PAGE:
With regard to how I personally reckon with this country’s faults, I’m brought back to the tension between divine sovereignty and human responsibility, and am left with a view of history that magnifies the grace, mercy, wisdom, and goodness of God not merely despite the failures of men, but in light of them. As Christians seeking to interpret the past, I do not think our task is to make excuses for sin nor spin false narratives. I think we’re called to reflect honestly on the past, and demonstrate what lives of repentance and faith ought to produce in the present.

JW: It’s dangerous, unfair, and unhelpful to think of our forefathers of the Revolutionary era as cardboard caricatures. They were as impassioned as they were imperfect, just like all of us today. Throughout various stages of our nation’s history, they’ve been both glorified as gods and condemned as monsters. Neither of these simplistic perspectives are helpful. As Christians, we should understand this fundamental truth better than anyone else.

As Americans, we must read the Declaration of Independence and Frederick Douglass’ reflection on the meaning of the Fourth of July for slaves. We have to reckon with every aspect of our past. As President Reagan said, “Freedom is never more than one generation away from extinction. We didn’t pass it on to our children in the bloodstream. It must be fought for, protected, and handed on for them to do the same, or one day we will spend our sunset years telling our children and our children’s children what it was once like in the United States where men were free.”

Freedom isn’t guaranteed. It wasn’t in 1776, 1865, the 1960s, 2001, or today. We continue to face choices every day about what kind of country we’ll be. May we seek to protect life, liberty, and justice for all.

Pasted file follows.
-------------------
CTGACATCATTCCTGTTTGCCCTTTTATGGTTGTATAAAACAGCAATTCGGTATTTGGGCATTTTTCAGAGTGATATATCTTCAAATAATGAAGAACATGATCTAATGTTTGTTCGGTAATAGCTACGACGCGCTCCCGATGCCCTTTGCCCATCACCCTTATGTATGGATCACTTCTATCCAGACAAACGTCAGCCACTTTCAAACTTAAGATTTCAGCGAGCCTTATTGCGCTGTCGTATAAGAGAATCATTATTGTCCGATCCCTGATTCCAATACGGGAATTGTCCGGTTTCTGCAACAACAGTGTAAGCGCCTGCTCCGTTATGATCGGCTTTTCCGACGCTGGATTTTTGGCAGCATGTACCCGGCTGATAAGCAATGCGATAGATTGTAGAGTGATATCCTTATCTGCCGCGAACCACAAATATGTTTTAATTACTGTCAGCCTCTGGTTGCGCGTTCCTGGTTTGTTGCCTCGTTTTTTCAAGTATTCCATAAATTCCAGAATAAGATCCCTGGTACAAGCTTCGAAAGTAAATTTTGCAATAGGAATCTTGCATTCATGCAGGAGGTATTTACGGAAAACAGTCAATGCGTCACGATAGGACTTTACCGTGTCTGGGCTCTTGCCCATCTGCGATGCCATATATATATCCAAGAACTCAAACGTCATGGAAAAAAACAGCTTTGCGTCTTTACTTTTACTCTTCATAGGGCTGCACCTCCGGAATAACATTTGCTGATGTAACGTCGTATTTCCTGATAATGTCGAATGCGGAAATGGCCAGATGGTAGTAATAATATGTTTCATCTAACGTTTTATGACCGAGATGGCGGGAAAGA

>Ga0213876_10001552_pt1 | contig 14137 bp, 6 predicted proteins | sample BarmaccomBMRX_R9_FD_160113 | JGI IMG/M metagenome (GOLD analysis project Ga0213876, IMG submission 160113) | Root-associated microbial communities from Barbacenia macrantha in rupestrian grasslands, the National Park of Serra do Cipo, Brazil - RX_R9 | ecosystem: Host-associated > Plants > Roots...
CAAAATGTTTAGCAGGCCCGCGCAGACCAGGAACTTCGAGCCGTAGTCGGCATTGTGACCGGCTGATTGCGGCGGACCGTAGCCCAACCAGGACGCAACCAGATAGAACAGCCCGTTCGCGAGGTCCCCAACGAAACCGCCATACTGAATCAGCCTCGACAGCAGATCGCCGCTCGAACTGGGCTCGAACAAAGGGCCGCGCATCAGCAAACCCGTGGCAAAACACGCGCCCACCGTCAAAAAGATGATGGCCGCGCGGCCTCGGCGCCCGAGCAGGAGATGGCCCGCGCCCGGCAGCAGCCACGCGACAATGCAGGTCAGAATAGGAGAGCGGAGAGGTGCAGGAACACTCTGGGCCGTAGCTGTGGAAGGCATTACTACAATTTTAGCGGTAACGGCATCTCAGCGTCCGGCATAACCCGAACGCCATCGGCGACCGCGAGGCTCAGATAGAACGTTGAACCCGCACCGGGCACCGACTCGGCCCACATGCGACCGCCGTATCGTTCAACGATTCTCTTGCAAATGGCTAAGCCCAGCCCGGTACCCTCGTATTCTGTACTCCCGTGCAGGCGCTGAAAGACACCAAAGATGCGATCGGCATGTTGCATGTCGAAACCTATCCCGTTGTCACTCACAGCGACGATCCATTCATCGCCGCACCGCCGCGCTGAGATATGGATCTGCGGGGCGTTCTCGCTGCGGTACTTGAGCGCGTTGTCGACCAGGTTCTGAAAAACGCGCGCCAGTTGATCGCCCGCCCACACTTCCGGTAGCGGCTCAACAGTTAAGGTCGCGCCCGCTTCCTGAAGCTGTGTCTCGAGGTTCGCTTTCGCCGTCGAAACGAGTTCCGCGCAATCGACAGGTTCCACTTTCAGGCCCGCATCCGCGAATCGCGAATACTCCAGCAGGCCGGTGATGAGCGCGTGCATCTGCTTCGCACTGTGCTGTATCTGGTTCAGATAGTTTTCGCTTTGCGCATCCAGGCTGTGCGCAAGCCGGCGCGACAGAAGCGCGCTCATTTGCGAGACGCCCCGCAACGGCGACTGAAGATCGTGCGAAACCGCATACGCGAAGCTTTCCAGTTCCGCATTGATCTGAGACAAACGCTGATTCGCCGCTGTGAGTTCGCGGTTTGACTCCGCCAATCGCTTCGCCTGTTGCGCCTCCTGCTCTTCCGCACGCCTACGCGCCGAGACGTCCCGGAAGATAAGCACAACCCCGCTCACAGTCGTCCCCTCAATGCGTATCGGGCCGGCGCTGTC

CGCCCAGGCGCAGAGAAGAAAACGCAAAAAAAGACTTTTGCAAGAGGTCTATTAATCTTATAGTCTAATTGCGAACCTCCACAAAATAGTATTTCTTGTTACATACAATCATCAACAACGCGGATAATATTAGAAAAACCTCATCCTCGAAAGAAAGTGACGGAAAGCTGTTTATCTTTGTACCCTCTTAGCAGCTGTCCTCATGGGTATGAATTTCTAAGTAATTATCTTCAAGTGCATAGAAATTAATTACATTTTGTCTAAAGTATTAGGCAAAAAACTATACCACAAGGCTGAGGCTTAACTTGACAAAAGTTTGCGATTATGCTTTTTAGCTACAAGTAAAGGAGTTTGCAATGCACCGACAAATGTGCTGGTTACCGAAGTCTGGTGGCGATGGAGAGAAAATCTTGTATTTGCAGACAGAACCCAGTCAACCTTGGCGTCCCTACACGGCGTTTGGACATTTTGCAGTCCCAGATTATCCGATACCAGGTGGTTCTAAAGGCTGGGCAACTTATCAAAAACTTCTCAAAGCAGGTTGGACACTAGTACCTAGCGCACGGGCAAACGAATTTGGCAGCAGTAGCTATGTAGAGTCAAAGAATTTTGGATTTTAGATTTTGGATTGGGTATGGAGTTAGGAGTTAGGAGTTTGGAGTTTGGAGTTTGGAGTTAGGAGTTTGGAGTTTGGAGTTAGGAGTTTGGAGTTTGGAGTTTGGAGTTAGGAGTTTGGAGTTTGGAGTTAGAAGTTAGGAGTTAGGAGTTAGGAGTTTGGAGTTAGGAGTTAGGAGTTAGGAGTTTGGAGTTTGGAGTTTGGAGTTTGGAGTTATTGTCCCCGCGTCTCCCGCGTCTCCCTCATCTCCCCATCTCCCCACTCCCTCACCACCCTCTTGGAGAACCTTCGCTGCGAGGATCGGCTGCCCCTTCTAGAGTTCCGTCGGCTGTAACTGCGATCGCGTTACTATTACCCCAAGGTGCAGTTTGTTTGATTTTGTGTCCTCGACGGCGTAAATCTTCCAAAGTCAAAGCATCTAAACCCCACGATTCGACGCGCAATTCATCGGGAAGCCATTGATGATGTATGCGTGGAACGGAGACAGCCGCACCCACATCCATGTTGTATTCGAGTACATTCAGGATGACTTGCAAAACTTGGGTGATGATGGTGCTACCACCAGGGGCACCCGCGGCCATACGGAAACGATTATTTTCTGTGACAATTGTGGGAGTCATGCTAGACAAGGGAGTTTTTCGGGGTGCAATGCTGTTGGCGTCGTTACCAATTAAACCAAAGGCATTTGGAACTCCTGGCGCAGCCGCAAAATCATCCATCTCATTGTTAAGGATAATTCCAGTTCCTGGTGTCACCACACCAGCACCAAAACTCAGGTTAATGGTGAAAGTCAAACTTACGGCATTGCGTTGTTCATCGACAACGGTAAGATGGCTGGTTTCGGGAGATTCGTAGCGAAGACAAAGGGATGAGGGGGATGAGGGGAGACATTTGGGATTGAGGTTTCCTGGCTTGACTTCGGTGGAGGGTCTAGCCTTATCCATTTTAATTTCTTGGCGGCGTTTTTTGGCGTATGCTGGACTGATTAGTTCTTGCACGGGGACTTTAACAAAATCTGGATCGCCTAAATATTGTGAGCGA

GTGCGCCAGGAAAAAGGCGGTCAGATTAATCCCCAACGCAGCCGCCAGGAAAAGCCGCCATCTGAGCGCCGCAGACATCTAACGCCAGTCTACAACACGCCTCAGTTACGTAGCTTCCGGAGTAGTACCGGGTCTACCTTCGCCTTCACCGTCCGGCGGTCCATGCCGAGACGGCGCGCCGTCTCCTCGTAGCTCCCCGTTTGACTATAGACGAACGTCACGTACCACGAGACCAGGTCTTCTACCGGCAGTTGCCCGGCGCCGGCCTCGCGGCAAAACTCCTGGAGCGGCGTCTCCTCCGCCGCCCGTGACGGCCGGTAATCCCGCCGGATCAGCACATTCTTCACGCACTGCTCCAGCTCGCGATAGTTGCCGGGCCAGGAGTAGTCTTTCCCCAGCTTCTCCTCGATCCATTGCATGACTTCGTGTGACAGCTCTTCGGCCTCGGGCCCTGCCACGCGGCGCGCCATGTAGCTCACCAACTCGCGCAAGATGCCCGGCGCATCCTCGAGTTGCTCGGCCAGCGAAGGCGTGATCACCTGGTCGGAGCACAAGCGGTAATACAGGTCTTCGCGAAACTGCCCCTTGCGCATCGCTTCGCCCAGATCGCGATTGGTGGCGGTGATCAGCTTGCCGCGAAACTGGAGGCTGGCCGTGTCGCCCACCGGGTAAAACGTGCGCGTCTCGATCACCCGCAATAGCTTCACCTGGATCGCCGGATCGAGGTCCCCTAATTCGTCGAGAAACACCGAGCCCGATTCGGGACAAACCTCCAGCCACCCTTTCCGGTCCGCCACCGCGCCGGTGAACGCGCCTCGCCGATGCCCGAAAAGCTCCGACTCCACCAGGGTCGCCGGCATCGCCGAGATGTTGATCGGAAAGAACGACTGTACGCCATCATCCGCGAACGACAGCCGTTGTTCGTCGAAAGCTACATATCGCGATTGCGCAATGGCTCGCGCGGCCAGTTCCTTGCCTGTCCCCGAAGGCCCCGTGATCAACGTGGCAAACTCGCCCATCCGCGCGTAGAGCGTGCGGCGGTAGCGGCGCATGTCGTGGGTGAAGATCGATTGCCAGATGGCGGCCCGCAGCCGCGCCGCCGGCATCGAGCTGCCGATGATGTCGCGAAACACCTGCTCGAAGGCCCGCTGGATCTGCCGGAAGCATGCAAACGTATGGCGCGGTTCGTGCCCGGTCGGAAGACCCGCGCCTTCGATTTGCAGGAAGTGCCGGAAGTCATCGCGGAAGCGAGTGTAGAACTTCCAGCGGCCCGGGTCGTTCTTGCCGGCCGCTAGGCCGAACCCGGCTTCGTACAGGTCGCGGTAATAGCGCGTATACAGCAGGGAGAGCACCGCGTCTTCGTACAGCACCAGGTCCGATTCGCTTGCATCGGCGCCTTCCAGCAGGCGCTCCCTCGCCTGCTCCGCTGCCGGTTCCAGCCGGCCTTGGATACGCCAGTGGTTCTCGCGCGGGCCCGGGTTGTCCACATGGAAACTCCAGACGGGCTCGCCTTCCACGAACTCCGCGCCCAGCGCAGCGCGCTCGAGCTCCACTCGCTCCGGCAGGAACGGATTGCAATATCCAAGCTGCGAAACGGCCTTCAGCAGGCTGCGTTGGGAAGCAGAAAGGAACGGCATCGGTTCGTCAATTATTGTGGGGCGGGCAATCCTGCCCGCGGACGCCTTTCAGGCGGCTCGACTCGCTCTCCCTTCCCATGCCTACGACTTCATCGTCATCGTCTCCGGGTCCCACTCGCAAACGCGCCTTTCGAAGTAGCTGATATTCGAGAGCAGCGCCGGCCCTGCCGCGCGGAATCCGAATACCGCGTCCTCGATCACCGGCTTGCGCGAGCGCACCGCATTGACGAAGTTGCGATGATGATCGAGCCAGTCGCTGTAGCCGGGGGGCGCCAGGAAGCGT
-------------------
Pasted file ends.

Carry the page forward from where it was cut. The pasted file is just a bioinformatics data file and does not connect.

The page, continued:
Are you hopeful that our nation can overcome the original stain of slavery and racism that marked its beginning? Why?

BL: I am. Steven wisely pointed out that in order to do so, we have to reckon with our problematic and hypocritical roots. Granted, as a white commentator here, my analysis is informed by that perspective, but I do believe we can. My sense is, America, throughout her history, has been largely aspirational. At the same time, when shown to be wrong, our nation strives to address those injustices, however inadequately. Our story holds that freedom is the essential ingredient for human flourishing. We’re now grappling with the fact that at the dawn of our nation, this basic element was tragically denied to far too many people. Even with the downfall of slavery, the thread of unequal access rooted in racism has persisted in much of what we’ve built. But I believe Americans have the capacity to prevail over the wrongs of the past.

SH: Last time I checked, pessimism isn’t a Christian virtue—so that’s not an option, though I often find myself fighting against it with regard to this topic. I say that because I think we’ve underestimated the severity of the stain while at the same time overestimating our country’s (and the church’s ) progress with the same. To be sure, there have been great strides made on this front. We can all acknowledge that, in very significant ways, things have changed. And yet, the notion that “things are not as bad as they were” has never served as a truly satisfying sentiment—nor should we take it to be. The institution of slavery has been referred to as the original birth defect of the country. This then suggests that, as Brent referenced, there is a sense in which the very foundations of what has been established and propagated have been affected (I think, too, of the history of indigenous peoples). In light of the fact that we cannot simply undo what has happened, I do think the word “overcome” is appropriate. Christians can and must work redemptively and reparatively in our churches and in our communities.

It starts, however, with an acknowledgment of the history and it’s ongoing residues in the present. It is impossible to correctly treat a misdiagnosed illness. One of the most telling lines in the Frederick Douglass speech that Joseph previously mentioned concerns the question of national memory. Douglass asserted that, “. . . as a people, Americans are remarkably familiar with all facts which make in their own favor.” I actually think the tendency is not merely an American problem but a human problem. Douglass, however, was thinking particularly of the unwillingness of white Americans to reckon honestly with the reality of chattel slavery, and what it said about the true status of the young nation. There is a significant difference between wanting to look like we’ve overcome and actually overcoming. My hope and prayer is that we continue to press toward the latter.